Syria: Scud missiles
When trying to improve relations between your country and one in the Middle East, it might be unproductive to suggest that your new friend is supplying Scud missiles to the Lebanese Islamist group Hezbollah. So, while Israel's president, Shimon Peres, has accused Syria of playing "a double game" - transferring missiles powerful enough to hit Tel Aviv, yet calling for closer ties with Israel - the US has hedged its bets. Without explicitly backing Israel's claim, the US has warned that such a move by Syria would be "incendiary" and "provocative".
Hezbollah has neither confirmed nor denied the claims; a member of its parliamentary bloc, Hussein Haj Hassan, has said that the group's weaponry is "none of Israel's business". Israel, however, is unlikely to agree. Despite attempts to get closer to Syria, the US might just weigh in, too.
With its debts now rated as "junk", the Greek government is unable to raise money on the international markets and stocks around the globe have been sliding as a result. The European Council's Herman van Rompuy is assuring anyone who will listen that negotiations for a €45bn rescue package are "well on track". With the IMF in talks over providing even more funding than it has already agreed to, his comments are not so reassuring.
Adding to the sense of panic, Greece's finance minister, George Papaconstantinou, told investors that they will "lose their shirts" if they bet on the cash-strapped nation's economic failure. Whether this is a warning to avoid a bad bet, or the minister's wrath, remains to be seen.
Hungary: far right I
On 25 April, Hungary's Socialist government was ousted not by Jobbik - the far-right allies of the BNP who advocate "segregation of young Roma" - but by the centre-right Fidesz Party. Years of financial chaos, including a $25bn IMF bailout, catalysed the change.
Jobbik became the third-largest party, with 16.7 per cent of votes. But it is not the only party trading on anti-Roma sentiment. The new Fidesz prime minister, Viktor Orban, has promised to tackle small crimes such as “the thefts of chickens", a loaded phrase in a country where the stereotype of chicken-stealing Gypsies is common. However, the election has increased the number of Roma politicians in parliament - from three to a grand total of four.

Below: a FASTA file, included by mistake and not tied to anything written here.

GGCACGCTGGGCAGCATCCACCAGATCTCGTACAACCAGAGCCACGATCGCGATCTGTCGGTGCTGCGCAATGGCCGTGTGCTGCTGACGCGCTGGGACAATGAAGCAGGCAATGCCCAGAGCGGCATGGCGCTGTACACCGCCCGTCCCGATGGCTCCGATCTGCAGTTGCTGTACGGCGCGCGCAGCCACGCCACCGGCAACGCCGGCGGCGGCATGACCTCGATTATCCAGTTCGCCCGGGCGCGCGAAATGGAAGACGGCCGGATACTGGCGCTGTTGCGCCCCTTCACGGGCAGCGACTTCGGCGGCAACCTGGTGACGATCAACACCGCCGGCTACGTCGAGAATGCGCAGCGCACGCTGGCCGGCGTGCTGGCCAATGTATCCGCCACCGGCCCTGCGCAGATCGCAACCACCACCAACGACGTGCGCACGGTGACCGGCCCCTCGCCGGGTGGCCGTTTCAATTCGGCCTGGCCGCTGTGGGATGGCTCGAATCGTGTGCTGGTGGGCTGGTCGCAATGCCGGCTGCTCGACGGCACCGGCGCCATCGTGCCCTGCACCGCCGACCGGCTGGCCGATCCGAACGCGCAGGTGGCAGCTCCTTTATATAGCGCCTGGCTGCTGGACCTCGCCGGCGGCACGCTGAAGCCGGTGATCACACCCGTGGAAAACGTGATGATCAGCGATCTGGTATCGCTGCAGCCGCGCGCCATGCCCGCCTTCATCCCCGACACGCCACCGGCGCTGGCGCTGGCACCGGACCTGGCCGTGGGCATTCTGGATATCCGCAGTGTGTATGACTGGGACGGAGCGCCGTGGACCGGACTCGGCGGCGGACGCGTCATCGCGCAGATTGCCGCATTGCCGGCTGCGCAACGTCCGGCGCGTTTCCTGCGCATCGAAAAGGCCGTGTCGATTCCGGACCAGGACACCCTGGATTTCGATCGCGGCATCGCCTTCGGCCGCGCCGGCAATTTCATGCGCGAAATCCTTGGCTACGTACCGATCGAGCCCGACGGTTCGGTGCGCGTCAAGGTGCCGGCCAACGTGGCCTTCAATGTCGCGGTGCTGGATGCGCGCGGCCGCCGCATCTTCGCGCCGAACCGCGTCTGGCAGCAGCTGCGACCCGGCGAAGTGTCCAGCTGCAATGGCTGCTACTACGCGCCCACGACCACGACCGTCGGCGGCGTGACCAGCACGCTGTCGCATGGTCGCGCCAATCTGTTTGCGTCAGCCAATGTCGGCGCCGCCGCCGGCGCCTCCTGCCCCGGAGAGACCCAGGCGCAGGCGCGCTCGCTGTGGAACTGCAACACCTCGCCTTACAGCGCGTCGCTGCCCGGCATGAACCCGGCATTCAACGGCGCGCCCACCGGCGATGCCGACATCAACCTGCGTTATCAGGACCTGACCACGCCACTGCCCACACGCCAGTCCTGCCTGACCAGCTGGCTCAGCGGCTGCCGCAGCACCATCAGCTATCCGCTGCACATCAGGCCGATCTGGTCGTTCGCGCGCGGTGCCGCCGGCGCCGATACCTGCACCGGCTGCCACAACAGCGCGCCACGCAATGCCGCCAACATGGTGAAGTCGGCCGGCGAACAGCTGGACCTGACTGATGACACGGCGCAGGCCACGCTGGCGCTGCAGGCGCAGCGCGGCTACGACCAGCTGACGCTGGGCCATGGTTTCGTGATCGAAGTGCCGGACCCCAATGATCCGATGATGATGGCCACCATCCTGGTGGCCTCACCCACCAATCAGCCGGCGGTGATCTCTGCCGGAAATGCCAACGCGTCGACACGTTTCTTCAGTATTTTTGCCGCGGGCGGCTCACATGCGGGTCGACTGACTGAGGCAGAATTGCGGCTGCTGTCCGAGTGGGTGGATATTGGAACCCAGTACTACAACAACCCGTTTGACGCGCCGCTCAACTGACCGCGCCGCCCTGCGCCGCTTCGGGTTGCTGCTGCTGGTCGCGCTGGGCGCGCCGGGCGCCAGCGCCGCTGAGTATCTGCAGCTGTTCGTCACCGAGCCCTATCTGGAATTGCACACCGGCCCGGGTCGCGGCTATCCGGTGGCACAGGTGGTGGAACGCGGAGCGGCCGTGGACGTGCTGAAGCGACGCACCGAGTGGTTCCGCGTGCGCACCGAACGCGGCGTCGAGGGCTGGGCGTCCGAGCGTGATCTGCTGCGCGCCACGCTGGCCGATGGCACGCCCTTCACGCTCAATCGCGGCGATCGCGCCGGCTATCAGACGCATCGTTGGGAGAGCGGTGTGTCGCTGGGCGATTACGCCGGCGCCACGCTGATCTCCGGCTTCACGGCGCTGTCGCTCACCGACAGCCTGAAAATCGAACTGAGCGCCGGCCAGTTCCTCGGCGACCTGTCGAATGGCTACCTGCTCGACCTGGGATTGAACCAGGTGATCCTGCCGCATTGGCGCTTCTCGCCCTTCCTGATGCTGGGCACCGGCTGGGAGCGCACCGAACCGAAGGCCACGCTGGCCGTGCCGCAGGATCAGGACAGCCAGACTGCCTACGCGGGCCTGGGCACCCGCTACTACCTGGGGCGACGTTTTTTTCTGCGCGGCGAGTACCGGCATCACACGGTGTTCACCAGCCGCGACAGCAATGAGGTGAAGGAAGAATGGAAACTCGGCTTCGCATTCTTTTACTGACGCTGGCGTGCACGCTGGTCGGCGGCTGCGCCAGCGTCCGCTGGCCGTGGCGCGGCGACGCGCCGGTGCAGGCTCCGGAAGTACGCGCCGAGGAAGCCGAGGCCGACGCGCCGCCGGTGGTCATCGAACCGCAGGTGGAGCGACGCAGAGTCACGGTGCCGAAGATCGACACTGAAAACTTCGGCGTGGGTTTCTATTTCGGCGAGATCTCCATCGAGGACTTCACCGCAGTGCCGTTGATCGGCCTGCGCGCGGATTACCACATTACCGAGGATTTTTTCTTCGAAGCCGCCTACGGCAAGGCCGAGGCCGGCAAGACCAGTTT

Austria: far right II
Elections were also held in Austria on 25 April, where the country's presidency was the goal. Like her Hungarian counterparts, Austria's far-right candidate Barbara Rosenkranz won 16 per cent of the vote. The incumbent Social Democrat, Heinz Fischer, won 79 per cent.
In an attempt to consolidate the anti-Rosenkranz vote, the other major Austrian parties endorsed Fischer rather than running their own candidates; an effective tactic, but not a very popular one. Turnout was just 48 per cent. Meanwhile, Rosenkranz, who has criticised Austria's strict anti-Nazi laws for restricting "freedom of opinion", won almost exactly the same vote share as her Freedom Party holds in parliament.
Cultural diplomacy: there are so many methods, and Shanghai is trying them all. At one end of the scale is the Shanghai Expo, costing anywhere between $4.2bn (twice as much as the Olympics) and $58bn. It is expected to entice 70 million visitors, although its theme, "Better City, Better Life", is probably not too thrilling for the 18,000 families forced out of their homes to make way. "If you want to protest," says Huang Jianzhi, the Expo's deputy director general, "go elsewhere."
A gentler nod to international relations comes from the proprietors of the city's new Obama Club. The flyer claims it will "blow your mind" with its pole-dancers and Vegas glitz. Just like the US president, then.